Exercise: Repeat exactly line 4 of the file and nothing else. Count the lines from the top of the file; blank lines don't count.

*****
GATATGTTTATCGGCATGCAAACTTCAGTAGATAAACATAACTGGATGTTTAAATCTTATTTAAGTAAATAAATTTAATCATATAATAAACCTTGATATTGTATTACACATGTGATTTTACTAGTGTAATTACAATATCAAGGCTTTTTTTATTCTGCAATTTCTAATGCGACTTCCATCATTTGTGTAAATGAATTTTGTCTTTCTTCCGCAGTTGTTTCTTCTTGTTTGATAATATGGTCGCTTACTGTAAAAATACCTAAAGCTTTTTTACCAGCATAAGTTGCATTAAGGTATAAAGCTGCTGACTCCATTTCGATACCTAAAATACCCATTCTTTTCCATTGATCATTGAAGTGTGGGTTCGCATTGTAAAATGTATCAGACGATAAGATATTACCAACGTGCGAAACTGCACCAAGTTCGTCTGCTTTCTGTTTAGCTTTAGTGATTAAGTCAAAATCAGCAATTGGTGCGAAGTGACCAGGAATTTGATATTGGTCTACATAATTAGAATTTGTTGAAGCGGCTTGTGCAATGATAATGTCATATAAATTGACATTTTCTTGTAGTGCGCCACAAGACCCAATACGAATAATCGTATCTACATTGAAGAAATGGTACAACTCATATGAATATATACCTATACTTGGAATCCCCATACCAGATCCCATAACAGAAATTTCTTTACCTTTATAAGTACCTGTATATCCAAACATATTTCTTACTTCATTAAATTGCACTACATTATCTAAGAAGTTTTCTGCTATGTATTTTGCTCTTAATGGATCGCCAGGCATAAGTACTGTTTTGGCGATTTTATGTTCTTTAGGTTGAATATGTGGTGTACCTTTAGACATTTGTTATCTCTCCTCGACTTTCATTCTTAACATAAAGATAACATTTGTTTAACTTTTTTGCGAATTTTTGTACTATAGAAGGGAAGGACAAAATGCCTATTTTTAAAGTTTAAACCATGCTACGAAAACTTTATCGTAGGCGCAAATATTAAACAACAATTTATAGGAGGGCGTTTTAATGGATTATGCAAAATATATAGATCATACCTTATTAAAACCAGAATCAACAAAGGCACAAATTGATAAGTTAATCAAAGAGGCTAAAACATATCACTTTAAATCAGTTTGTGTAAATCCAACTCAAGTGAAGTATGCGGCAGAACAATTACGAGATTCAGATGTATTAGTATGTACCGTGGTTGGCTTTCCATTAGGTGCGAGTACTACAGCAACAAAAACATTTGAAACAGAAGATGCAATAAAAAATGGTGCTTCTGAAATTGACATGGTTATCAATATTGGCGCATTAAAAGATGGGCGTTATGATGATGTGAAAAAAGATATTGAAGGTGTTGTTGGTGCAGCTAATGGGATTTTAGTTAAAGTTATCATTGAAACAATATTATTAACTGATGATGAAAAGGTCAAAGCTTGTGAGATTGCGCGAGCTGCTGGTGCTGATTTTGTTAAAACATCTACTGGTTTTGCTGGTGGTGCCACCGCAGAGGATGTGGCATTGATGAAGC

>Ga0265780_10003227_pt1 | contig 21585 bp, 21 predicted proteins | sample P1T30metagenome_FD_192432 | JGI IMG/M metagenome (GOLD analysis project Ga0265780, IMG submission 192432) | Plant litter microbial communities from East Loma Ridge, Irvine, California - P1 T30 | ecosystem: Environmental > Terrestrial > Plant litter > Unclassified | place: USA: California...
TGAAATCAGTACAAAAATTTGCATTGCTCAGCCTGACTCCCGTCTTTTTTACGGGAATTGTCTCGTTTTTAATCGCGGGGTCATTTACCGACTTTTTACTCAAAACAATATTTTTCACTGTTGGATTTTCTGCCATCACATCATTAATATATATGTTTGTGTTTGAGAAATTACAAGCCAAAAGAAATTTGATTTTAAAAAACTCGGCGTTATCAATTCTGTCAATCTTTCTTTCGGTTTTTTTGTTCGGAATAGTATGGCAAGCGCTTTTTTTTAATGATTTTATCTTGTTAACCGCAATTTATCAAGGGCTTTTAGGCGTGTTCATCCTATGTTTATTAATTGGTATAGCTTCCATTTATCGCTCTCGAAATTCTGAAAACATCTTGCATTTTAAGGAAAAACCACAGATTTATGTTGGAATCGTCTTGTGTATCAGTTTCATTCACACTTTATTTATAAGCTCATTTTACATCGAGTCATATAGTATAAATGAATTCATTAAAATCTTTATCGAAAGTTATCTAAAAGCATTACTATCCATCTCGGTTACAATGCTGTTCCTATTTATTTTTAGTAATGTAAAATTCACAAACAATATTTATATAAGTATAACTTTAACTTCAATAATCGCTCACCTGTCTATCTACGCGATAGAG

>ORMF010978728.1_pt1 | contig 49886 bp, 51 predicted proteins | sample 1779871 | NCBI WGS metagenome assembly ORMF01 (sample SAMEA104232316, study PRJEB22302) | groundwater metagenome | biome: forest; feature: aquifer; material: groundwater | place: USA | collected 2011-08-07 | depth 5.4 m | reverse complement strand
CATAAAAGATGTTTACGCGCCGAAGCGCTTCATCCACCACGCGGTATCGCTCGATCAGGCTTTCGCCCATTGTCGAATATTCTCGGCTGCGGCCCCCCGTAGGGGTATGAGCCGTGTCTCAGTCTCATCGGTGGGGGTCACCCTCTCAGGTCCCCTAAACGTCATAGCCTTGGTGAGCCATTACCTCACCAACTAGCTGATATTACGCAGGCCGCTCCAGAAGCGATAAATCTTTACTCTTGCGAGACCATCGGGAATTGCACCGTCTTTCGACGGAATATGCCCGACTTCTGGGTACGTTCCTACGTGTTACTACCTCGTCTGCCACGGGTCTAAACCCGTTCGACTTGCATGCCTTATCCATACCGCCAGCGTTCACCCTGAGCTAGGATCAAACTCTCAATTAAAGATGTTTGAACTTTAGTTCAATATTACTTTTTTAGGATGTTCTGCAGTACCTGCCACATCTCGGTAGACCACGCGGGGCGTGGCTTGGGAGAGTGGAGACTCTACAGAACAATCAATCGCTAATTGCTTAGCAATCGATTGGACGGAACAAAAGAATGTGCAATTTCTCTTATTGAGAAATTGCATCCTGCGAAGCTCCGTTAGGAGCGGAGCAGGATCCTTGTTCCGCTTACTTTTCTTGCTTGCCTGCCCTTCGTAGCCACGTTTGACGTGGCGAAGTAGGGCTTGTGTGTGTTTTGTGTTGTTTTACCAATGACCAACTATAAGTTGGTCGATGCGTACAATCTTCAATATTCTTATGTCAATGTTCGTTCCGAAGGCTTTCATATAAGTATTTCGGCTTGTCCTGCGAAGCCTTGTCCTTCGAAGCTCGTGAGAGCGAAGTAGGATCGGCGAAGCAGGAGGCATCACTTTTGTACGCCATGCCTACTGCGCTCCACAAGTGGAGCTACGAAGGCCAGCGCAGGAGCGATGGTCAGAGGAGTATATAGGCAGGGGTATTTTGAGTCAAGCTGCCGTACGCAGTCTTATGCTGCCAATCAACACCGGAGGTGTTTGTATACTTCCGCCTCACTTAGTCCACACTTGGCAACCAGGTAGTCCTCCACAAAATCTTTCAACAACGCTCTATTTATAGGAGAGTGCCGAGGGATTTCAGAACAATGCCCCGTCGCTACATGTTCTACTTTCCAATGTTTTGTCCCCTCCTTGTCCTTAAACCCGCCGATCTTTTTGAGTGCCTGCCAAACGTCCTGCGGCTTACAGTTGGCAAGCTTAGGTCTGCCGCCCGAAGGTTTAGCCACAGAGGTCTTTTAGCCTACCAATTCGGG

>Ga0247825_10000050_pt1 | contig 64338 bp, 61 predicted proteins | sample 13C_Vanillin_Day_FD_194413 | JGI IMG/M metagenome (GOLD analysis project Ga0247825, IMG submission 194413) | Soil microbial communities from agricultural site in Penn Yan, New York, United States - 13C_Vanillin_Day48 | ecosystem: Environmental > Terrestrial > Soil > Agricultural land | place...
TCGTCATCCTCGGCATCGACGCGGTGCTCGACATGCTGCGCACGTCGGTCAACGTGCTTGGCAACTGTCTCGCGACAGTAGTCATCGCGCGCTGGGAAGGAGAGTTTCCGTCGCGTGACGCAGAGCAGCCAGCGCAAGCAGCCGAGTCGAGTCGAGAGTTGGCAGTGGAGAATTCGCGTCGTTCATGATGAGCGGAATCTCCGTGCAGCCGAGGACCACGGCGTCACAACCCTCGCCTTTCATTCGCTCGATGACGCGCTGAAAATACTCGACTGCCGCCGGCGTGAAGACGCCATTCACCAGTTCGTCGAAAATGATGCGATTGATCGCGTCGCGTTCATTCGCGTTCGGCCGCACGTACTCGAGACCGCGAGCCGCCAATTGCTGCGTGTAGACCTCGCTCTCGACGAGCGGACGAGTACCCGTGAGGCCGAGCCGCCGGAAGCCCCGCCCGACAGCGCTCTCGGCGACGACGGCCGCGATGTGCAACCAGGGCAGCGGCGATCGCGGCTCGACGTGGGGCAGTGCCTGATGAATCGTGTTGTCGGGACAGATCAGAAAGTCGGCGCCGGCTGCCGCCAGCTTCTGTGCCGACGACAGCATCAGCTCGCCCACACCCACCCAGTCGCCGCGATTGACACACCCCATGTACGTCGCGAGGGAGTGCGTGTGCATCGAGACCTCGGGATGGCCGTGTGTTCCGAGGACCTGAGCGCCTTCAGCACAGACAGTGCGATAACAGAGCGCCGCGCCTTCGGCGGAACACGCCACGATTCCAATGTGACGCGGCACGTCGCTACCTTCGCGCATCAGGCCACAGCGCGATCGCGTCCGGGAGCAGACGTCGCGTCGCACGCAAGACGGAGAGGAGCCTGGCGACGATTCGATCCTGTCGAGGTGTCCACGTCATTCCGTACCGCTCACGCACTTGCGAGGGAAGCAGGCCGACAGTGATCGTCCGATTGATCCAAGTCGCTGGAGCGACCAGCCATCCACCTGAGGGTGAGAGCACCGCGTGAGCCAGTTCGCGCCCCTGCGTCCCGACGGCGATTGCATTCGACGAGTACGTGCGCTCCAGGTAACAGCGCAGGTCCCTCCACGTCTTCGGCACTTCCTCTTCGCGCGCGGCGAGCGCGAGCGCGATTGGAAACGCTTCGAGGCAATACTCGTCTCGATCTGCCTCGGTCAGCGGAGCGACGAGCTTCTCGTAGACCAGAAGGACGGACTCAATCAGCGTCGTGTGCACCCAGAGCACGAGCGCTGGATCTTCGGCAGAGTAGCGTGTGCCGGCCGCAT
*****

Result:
>ORMF010978728.1_pt1 | contig 49886 bp, 51 predicted proteins | sample 1779871 | NCBI WGS metagenome assembly ORMF01 (sample SAMEA104232316, study PRJEB22302) | groundwater metagenome | biome: forest; feature: aquifer; material: groundwater | place: USA | collected 2011-08-07 | depth 5.4 m | reverse complement strand